Sam Riley: She spoke about it when we first met. The beginning he swears to be the loyal servant. He’s scared of her and her power but we were saying– I’m her only company, really. We spend every single day for 16 years together. It would be fun to have moments where they bicker like an old married couple. He kind of knows what she’s gonna say. It’s fun getting to work with Angelina Jolie anyway, they were a lot of fun to shoot these moments to show a playful side of her. Be the conscience and the confidant.

Elle, what were the lessons that you learned from Angelina as both an actress and a person?

Elle Fanning : I feel like whatever she’s like wanted to do, she’s done. She’s directing and being a mom. It’s like she’s done everything, and she’s still not done with doing everything she wants.  Everyone walks into a room and everyone looks at her. She’s so powerful.  I got to know the side of her that was more sensitive and really playful. Like they would yell cut, and all her kids, they were on set all the time, they went to her.  Like to see that, and learn she’s very into the detail of things. She’s very specific–like with her outfit. It really mattered, every little thing mattered.  I learned from her that as this character’s going to live with her forever, in her acting career, for life. So for me, I took that away to always really pay attention to all the little details. They all come together.

How was the makeup experience for you, Sam, in creating the look for the raven-turned-human?

Sam Riley: At the beginning, they tried lots of looks that were very bird like, which was strange. It started out bird like and then they toned it down to where it is in the film. I was relieved because it meant less hours in makeup. It was still three and a half hours. The other thing that was challenging, they had this chest thing where they drew on a six pack which was cool.  They’d stick this rubbery thing on and glue it.  I’m ticklish as well–that was torture really every morning.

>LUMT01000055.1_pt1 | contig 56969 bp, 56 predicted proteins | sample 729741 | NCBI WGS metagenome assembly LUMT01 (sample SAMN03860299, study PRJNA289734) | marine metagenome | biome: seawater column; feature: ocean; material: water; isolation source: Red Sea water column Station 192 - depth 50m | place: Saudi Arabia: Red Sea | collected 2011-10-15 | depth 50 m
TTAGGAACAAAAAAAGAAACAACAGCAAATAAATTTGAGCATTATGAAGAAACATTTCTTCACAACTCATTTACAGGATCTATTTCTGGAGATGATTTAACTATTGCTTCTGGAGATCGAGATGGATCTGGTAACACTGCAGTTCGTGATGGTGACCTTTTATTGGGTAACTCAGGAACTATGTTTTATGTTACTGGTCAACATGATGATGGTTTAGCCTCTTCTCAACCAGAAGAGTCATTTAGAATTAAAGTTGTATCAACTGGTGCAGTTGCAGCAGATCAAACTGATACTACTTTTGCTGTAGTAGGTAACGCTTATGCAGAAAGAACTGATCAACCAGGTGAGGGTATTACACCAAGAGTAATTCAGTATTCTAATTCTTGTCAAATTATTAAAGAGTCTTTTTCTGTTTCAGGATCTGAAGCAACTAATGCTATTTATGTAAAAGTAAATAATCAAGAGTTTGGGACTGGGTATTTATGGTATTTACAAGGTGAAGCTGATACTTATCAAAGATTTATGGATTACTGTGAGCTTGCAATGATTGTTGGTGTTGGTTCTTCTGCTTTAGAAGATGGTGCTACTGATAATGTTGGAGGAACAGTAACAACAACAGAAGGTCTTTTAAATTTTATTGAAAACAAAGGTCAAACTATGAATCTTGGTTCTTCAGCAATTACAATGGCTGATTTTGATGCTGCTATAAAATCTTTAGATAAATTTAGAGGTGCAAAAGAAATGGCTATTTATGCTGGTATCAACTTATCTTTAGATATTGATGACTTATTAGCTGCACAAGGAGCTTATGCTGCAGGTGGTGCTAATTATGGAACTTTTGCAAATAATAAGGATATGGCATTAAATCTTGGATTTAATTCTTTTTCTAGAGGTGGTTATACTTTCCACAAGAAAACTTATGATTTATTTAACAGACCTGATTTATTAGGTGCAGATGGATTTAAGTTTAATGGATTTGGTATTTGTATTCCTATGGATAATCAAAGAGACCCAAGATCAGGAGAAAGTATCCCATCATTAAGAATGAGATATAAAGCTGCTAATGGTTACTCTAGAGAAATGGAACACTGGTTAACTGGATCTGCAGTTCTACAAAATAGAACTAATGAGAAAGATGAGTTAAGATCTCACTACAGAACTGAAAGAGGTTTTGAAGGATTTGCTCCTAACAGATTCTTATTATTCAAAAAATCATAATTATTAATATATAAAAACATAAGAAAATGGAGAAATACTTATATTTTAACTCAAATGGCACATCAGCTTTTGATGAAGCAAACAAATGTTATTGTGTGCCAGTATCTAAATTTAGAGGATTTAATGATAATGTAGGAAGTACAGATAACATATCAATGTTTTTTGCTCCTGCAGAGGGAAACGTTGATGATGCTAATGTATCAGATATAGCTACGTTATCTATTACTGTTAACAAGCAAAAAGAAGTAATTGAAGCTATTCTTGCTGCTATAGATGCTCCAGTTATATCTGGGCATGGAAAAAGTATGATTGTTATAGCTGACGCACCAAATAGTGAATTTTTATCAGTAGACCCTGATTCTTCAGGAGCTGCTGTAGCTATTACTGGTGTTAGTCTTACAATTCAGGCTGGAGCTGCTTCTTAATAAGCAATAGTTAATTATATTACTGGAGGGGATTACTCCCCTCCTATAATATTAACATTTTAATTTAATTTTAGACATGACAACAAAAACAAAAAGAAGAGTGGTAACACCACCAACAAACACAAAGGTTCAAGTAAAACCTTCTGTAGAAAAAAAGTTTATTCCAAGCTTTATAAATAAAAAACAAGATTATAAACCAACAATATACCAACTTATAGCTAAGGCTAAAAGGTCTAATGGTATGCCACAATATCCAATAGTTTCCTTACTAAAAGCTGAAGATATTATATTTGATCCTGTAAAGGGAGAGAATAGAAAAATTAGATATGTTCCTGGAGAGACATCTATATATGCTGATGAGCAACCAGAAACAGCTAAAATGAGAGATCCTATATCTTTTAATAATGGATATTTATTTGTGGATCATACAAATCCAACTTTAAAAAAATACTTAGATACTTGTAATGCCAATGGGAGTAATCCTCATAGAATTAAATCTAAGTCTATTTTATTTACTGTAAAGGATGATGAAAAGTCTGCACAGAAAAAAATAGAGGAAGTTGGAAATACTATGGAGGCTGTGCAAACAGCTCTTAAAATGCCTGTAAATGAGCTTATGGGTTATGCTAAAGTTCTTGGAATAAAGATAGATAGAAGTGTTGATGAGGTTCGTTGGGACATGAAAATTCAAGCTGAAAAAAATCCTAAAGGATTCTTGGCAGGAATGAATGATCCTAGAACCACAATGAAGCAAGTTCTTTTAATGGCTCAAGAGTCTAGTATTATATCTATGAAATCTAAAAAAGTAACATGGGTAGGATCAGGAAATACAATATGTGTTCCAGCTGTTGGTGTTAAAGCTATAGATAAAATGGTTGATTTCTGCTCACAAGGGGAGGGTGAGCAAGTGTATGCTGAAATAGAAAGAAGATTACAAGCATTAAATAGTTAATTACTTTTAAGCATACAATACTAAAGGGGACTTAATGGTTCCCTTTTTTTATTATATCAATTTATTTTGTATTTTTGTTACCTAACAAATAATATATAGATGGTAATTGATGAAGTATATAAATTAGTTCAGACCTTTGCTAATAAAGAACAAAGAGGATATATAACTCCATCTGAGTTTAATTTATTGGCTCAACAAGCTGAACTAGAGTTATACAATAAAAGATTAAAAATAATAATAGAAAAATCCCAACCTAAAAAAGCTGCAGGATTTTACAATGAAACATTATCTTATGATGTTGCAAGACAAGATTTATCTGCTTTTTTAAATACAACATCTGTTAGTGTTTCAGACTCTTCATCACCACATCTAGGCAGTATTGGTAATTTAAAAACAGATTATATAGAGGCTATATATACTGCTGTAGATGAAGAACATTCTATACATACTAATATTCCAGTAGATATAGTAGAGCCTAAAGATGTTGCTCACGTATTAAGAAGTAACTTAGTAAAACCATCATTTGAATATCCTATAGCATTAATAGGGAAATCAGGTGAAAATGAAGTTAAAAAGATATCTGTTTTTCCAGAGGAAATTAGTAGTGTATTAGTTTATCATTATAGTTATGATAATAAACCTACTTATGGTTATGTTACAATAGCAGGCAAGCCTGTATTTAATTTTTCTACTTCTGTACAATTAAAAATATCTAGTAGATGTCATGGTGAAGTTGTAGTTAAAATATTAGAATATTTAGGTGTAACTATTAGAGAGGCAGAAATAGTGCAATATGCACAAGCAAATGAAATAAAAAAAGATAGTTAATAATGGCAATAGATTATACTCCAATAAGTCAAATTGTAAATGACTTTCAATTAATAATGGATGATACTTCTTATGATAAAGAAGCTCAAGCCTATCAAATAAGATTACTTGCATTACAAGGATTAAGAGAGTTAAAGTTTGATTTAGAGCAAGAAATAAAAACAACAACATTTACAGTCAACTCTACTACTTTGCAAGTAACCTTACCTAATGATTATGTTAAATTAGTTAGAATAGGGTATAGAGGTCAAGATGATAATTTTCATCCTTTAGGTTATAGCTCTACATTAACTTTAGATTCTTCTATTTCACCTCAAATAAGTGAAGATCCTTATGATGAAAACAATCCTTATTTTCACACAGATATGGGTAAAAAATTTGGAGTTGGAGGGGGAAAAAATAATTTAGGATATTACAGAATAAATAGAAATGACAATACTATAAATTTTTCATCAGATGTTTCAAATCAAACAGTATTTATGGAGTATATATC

To Elle, what were the challenges of working with CGI?

Elle Fanning : You really just have to imagine and just go for it. You can’t do it just like halfway, a little bit. You have to just dive in and just really imagine the little creatures. You can’t get too caught up in the technicality of it. You can’t lose your character too. You can’t be thinking about, ‘Oh, what’s this one? What’s that?’

Sam, in order to nail the physicality of Diaval what kind of work did you do to capture the essence of a raven?

Sam Riley: In the original film, he doesn’t do very much. He looks half asleep half of the time and he’s never a human. I looked online at videos of ravens but I didn’t really understand how big they were. When I was at the studio in London, they arranged for me to spend some time with real ravens – one particular one, I can’t remember his name. He was big. They’re huge birds with a wingspan as big as my arms. I was quite intimidated at first. I watched him for a couple of hours and filmed him. I practiced walking like a bird to see if it was something I could incorporate, but it wasn’t very cool. Robert was telling me, when they created the CGI bird, they gave the bird qualities that I have as a human. So it’s kind of weirdly gone round in a circle.

Maleficent opens May 30th.